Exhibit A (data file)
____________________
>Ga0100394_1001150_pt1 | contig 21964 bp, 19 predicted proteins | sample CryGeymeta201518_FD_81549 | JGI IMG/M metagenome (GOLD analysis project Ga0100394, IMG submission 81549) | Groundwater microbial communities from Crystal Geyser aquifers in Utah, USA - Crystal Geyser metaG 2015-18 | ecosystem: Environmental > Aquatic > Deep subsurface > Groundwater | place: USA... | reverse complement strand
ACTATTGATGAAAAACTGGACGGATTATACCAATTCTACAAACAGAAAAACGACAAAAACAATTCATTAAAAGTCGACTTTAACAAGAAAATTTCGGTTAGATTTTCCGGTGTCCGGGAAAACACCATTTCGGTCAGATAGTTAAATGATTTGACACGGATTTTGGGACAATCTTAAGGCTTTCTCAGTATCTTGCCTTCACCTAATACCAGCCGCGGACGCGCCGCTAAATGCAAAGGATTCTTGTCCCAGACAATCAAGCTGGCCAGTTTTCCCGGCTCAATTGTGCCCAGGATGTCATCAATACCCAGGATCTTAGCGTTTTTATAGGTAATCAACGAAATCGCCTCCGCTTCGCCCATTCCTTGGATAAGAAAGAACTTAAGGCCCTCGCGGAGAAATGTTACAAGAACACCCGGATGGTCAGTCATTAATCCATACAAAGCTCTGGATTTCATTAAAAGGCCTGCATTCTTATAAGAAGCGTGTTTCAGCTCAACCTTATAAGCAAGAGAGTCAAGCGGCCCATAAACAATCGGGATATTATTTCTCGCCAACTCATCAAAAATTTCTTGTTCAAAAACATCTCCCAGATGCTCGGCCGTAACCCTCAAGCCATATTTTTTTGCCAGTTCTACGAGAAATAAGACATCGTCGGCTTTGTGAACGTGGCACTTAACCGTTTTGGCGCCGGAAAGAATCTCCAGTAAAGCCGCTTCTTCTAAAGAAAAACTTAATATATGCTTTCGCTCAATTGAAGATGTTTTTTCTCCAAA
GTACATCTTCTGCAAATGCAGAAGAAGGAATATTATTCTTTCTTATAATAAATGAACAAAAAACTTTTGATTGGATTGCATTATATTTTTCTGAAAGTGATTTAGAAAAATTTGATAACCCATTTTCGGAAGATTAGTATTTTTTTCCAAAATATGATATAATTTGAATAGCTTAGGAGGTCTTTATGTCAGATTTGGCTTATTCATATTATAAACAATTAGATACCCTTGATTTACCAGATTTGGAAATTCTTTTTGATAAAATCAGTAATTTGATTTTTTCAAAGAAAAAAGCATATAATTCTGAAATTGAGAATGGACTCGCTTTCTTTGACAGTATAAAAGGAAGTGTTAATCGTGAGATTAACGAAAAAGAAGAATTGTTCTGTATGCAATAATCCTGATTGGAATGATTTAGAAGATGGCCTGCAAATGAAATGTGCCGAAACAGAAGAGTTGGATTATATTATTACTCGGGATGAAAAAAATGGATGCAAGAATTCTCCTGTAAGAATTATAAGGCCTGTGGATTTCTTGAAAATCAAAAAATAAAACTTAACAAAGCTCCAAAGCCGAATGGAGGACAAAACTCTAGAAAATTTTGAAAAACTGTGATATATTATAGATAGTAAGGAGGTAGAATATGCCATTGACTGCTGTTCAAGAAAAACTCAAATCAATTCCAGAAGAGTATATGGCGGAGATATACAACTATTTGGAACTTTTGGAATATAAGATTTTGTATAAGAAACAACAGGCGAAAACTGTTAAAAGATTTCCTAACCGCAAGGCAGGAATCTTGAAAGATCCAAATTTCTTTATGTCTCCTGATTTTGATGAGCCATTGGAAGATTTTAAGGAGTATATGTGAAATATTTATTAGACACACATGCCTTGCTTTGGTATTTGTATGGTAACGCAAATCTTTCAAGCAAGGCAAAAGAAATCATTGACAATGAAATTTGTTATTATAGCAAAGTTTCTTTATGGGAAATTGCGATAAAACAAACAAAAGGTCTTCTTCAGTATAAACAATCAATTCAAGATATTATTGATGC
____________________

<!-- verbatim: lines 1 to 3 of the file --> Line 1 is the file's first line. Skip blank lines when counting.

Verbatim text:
>Ga0100394_1001150_pt1 | contig 21964 bp, 19 predicted proteins | sample CryGeymeta201518_FD_81549 | JGI IMG/M metagenome (GOLD analysis project Ga0100394, IMG submission 81549) | Groundwater microbial communities from Crystal Geyser aquifers in Utah, USA - Crystal Geyser metaG 2015-18 | ecosystem: Environmental > Aquatic > Deep subsurface > Groundwater | place: USA... | reverse complement strand
ACTATTGATGAAAAACTGGACGGATTATACCAATTCTACAAACAGAAAAACGACAAAAACAATTCATTAAAAGTCGACTTTAACAAGAAAATTTCGGTTAGATTTTCCGGTGTCCGGGAAAACACCATTTCGGTCAGATAGTTAAATGATTTGACACGGATTTTGGGACAATCTTAAGGCTTTCTCAGTATCTTGCCTTCACCTAATACCAGCCGCGGACGCGCCGCTAAATGCAAAGGATTCTTGTCCCAGACAATCAAGCTGGCCAGTTTTCCCGGCTCAATTGTGCCCAGGATGTCATCAATACCCAGGATCTTAGCGTTTTTATAGGTAATCAACGAAATCGCCTCCGCTTCGCCCATTCCTTGGATAAGAAAGAACTTAAGGCCCTCGCGGAGAAATGTTACAAGAACACCCGGATGGTCAGTCATTAATCCATACAAAGCTCTGGATTTCATTAAAAGGCCTGCATTCTTATAAGAAGCGTGTTTCAGCTCAACCTTATAAGCAAGAGAGTCAAGCGGCCCATAAACAATCGGGATATTATTTCTCGCCAACTCATCAAAAATTTCTTGTTCAAAAACATCTCCCAGATGCTCGGCCGTAACCCTCAAGCCATATTTTTTTGCCAGTTCTACGAGAAATAAGACATCGTCGGCTTTGTGAACGTGGCACTTAACCGTTTTGGCGCCGGAAAGAATCTCCAGTAAAGCCGCTTCTTCTAAAGAAAAACTTAATATATGCTTTCGCTCAATTGAAGATGTTTTTTCTCCAAA
GTACATCTTCTGCAAATGCAGAAGAAGGAATATTATTCTTTCTTATAATAAATGAACAAAAAACTTTTGATTGGATTGCATTATATTTTTCTGAAAGTGATTTAGAAAAATTTGATAACCCATTTTCGGAAGATTAGTATTTTTTTCCAAAATATGATATAATTTGAATAGCTTAGGAGGTCTTTATGTCAGATTTGGCTTATTCATATTATAAACAATTAGATACCCTTGATTTACCAGATTTGGAAATTCTTTTTGATAAAATCAGTAATTTGATTTTTTCAAAGAAAAAAGCATATAATTCTGAAATTGAGAATGGACTCGCTTTCTTTGACAGTATAAAAGGAAGTGTTAATCGTGAGATTAACGAAAAAGAAGAATTGTTCTGTATGCAATAATCCTGATTGGAATGATTTAGAAGATGGCCTGCAAATGAAATGTGCCGAAACAGAAGAGTTGGATTATATTATTACTCGGGATGAAAAAAATGGATGCAAGAATTCTCCTGTAAGAATTATAAGGCCTGTGGATTTCTTGAAAATCAAAAAATAAAACTTAACAAAGCTCCAAAGCCGAATGGAGGACAAAACTCTAGAAAATTTTGAAAAACTGTGATATATTATAGATAGTAAGGAGGTAGAATATGCCATTGACTGCTGTTCAAGAAAAACTCAAATCAATTCCAGAAGAGTATATGGCGGAGATATACAACTATTTGGAACTTTTGGAATATAAGATTTTGTATAAGAAACAACAGGCGAAAACTGTTAAAAGATTTCCTAACCGCAAGGCAGGAATCTTGAAAGATCCAAATTTCTTTATGTCTCCTGATTTTGATGAGCCATTGGAAGATTTTAAGGAGTATATGTGAAATATTTATTAGACACACATGCCTTGCTTTGGTATTTGTATGGTAACGCAAATCTTTCAAGCAAGGCAAAAGAAATCATTGACAATGAAATTTGTTATTATAGCAAAGTTTCTTTATGGGAAATTGCGATAAAACAAACAAAAGGTCTTCTTCAGTATAAACAATCAATTCAAGATATTATTGATGC